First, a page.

Male disposability, then & now, in one image

My lovely wife and I watch a lot of documentaries on Netflix. Recently, watching a short and enjoyable British documentary called “Stephen Fry in America,” which first came out in 2008, I caught sight of an image that riveted me. It was on-screen probably all of 3 seconds, but I stopped my Netflix stream, rewound, and took this screen shot, which I reprint here under fair-use rules for educational purposes under US copyright law:

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Stephen Fry is a perfectly decent and funny British actor/comedian documentarian who, in this lovely little BBC series (which we very much enjoyed by the way), he travels through all 50 of the United States, exploring various parts of the country with no particular agenda except to get to know America, and Americans in all their diversity. This particular screen shot was captured in an episode where he was visiting a West Virginia coal mine.

I probably don’t have to tell you that coal mining is one of the hardest, most hazardous jobs in the world, or that the number of men who’ve died in that profession over the last century or two is staggering. Yet still they do it. And as you might expect, safety is an issue for these “workers” (i.e. what we used to call “workmen” before we decided to make their sex invisible), but notice how, even here, they feel it necessary to tell these men to be safe not just for themselves–that is apparently not good enough–but because their families depend on them.

And historically, most men I would guess have just unthinkingly accepted that: of course you risk your neck because your family needs you. That’s what being a man means right? For centuries, maybe longer, men have just accepted that reasoning without complaint, and we still do. Still, today, in 2012, we unthinkingly, even in one of the most hazardous jobs imaginable, think it best to remind men to be safe not because they are valuable, but first and foremost because others depend on them.

There was a time 30 years ago when feminists called that sort of thing a “click” moment; we call it a “red pill” moment I guess: you see it and things like it your whole life, and it’s never dawned on you that men were just expected to put themselves second.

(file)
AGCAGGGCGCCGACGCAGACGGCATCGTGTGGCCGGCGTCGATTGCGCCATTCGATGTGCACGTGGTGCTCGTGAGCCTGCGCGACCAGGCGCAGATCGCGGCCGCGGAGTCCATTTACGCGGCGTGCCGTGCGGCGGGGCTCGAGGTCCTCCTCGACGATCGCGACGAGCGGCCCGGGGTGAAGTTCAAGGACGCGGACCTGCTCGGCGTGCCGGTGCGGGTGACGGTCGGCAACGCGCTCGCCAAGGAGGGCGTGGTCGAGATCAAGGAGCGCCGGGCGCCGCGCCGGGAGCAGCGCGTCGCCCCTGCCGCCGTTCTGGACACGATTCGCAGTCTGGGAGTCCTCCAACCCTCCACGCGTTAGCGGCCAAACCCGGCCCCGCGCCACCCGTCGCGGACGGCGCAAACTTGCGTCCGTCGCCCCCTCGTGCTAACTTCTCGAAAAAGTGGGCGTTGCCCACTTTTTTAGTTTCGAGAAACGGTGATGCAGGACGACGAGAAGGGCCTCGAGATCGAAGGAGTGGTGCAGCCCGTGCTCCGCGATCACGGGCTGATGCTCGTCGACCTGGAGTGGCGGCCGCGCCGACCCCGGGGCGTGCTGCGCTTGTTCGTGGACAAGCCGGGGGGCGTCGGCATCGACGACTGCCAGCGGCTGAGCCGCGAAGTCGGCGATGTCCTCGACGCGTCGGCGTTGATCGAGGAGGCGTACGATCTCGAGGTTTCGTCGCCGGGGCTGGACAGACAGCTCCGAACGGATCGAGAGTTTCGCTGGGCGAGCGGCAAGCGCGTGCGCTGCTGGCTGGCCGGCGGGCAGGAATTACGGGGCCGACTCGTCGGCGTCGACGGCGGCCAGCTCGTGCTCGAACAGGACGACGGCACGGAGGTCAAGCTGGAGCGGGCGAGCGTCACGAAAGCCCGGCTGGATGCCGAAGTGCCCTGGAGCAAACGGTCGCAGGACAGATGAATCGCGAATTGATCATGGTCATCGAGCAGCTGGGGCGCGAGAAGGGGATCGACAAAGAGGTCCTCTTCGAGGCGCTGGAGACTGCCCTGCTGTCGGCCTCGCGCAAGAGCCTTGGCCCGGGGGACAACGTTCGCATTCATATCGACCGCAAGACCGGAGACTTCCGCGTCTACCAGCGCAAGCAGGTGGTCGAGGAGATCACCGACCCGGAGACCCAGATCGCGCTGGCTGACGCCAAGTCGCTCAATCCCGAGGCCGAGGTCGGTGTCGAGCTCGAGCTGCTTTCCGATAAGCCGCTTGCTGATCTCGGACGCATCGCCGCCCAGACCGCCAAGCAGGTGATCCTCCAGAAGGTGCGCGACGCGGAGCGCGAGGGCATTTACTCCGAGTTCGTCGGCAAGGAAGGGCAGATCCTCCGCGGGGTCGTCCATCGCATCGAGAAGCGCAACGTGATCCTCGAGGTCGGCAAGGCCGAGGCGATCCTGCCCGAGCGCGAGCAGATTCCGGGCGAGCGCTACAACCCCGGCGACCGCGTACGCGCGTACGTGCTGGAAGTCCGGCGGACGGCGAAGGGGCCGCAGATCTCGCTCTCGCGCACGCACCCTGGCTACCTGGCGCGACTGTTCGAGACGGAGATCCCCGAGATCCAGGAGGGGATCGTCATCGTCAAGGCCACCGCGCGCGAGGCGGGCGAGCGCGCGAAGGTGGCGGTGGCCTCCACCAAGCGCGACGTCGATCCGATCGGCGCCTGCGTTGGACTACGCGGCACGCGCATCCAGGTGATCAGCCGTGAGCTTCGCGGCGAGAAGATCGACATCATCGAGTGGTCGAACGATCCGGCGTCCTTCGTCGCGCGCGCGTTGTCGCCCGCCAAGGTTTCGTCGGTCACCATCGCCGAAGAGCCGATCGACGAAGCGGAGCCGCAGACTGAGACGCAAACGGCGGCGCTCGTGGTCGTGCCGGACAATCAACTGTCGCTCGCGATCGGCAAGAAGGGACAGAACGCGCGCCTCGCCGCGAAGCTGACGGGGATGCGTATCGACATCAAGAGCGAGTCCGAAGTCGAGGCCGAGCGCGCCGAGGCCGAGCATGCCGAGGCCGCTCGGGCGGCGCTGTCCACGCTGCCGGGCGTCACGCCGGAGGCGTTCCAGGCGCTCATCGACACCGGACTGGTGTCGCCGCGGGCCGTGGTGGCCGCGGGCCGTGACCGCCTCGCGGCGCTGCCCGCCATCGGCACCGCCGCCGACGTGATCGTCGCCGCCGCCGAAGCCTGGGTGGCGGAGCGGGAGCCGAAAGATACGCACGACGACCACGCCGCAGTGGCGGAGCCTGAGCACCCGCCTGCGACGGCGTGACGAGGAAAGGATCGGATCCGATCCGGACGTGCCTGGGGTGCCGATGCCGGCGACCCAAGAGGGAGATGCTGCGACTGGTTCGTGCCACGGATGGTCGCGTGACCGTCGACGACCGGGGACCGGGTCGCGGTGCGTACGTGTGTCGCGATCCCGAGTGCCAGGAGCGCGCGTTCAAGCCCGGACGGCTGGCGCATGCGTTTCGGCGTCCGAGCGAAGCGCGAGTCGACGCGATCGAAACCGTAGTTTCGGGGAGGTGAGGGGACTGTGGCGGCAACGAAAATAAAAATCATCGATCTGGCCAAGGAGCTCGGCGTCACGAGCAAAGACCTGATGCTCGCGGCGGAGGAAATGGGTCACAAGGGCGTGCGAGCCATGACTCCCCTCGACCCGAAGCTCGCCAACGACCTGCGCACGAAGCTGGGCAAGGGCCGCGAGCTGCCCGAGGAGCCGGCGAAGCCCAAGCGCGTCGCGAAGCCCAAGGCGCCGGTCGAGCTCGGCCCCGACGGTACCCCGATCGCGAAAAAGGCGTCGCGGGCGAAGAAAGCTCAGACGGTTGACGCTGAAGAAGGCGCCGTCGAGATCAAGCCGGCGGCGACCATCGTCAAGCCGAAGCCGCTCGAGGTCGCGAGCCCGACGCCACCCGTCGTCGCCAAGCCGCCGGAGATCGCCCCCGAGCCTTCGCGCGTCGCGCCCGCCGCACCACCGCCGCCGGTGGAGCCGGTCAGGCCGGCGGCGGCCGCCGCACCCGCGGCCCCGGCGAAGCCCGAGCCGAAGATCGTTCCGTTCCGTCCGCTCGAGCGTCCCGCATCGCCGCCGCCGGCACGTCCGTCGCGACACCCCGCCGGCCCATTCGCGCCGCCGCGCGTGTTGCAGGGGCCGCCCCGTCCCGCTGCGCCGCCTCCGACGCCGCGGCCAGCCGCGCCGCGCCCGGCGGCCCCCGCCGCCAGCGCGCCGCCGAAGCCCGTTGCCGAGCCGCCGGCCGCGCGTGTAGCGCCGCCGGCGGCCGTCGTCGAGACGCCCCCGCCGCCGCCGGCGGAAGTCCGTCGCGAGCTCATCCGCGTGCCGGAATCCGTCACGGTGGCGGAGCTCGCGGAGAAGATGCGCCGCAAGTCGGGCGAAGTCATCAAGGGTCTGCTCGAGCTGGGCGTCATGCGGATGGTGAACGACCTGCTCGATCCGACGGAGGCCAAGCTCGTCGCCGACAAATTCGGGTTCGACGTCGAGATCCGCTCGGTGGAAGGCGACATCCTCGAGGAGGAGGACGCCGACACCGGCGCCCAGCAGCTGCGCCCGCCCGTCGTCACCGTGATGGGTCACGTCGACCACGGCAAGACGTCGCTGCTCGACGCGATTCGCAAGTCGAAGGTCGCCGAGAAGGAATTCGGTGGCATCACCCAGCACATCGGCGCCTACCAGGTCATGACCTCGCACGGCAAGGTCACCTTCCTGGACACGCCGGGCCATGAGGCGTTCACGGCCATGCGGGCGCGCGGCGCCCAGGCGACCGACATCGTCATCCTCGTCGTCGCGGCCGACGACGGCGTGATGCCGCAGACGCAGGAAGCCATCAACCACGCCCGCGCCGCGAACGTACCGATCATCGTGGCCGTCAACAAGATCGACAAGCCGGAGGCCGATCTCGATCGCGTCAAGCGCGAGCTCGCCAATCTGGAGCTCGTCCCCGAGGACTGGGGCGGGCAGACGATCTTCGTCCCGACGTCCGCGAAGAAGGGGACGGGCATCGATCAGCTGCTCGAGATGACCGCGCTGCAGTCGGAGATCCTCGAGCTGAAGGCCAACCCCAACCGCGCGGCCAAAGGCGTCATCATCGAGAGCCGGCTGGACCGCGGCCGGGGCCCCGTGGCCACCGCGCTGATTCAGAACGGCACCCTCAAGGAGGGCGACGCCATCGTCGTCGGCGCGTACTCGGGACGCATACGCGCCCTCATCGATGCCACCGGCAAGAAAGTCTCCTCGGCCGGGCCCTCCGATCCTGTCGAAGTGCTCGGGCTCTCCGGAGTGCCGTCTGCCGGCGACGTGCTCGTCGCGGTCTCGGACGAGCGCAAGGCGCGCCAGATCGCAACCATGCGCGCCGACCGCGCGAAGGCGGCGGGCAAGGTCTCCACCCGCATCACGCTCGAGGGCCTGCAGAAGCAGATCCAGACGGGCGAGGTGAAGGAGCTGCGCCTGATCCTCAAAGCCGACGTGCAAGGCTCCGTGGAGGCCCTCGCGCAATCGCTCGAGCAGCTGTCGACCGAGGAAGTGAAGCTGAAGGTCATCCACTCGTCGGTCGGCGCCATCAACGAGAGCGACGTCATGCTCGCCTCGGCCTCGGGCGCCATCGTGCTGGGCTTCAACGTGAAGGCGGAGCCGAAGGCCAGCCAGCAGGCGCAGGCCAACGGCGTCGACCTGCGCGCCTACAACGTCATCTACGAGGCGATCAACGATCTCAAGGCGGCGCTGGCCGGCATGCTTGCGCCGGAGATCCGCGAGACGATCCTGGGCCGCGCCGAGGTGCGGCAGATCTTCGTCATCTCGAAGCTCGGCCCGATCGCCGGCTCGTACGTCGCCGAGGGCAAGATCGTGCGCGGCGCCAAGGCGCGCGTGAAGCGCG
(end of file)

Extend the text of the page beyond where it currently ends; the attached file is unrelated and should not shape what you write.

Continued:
And historically, maybe it had to be that way. Maybe the human race would not have survived if we were not that way. But isn’t it fascinating how the normal instinct we have is to admire and call it noble to tell a man to be safe not for himself, but for his family?

But look more closely and here you will see a statement of our modern age. Someone took a marker, and at the end of the words “they’re counting on you” scrawled in the letters “r money.”

And we laugh right? Everybody laughs and laughs. It’s so funny. Funny because it’s true, right?


Nowhere do we stop and think about the reality that underlies this “funny” graffiti: almost certainly scrawled by a man, or men, who working day after day in one of the scariest, toughest, most stressful jobs there is, whose wife and kids left. Who he maybe never sees anymore, who have reduced him to nothing but a paycheck and can put him in jail if he quits that job because he doesn’t want to risk life and limb and sanity anymore. Because if he quits, he has nothing else to do and may just go to jail.

So, so funny, right? Plus the stupid mug, he must have had it coming right? Women file 70% of all divorce claims, and that only happens because the drunken wife-beating loser louts had it coming, right?

They say that pain is the essence of humor, and I believe that’s true. But then there’s the moment when you should slap yourself on the face and remember: no it is not fucking funny. In today’s world, what many men live under is little better than indentured servitude. Even the simple gratitude that used to come with this sort of self-sacrifice is now instead an obligation, an obligation with a gun to your head, and makes you the butt of a joke or an “obvious loser” with “issues” if you dare complain about working yourself to death to support a family that’s abandoned you.

Ha. Ha.

Look at that image again. Male disposability as it once was 50-100 years ago–and how much worse it often is now. How often nowadays you’re either a paycheck for someone else, or you’re useless. You and your life otherwise are often squat in this culture.

But take solace man: The President is a man! Corporate CEOs are mostly men! So obviously this is your privilege, to work your life away in solitude in a coal mine. How dare you complain about anything, loser?

And I guess if we object in any way to this sad state of affairs for millions of men, it means we hate women right? I mean, that naturally follows, for there’s no other reason for some “loser” to complain about it, right?

Yeah. Contemplate the image, and think of it as your moment of zen. Am I wrong, or does it say everything you need to know about the state of millions of men–yesterday and today in one quiet little image?

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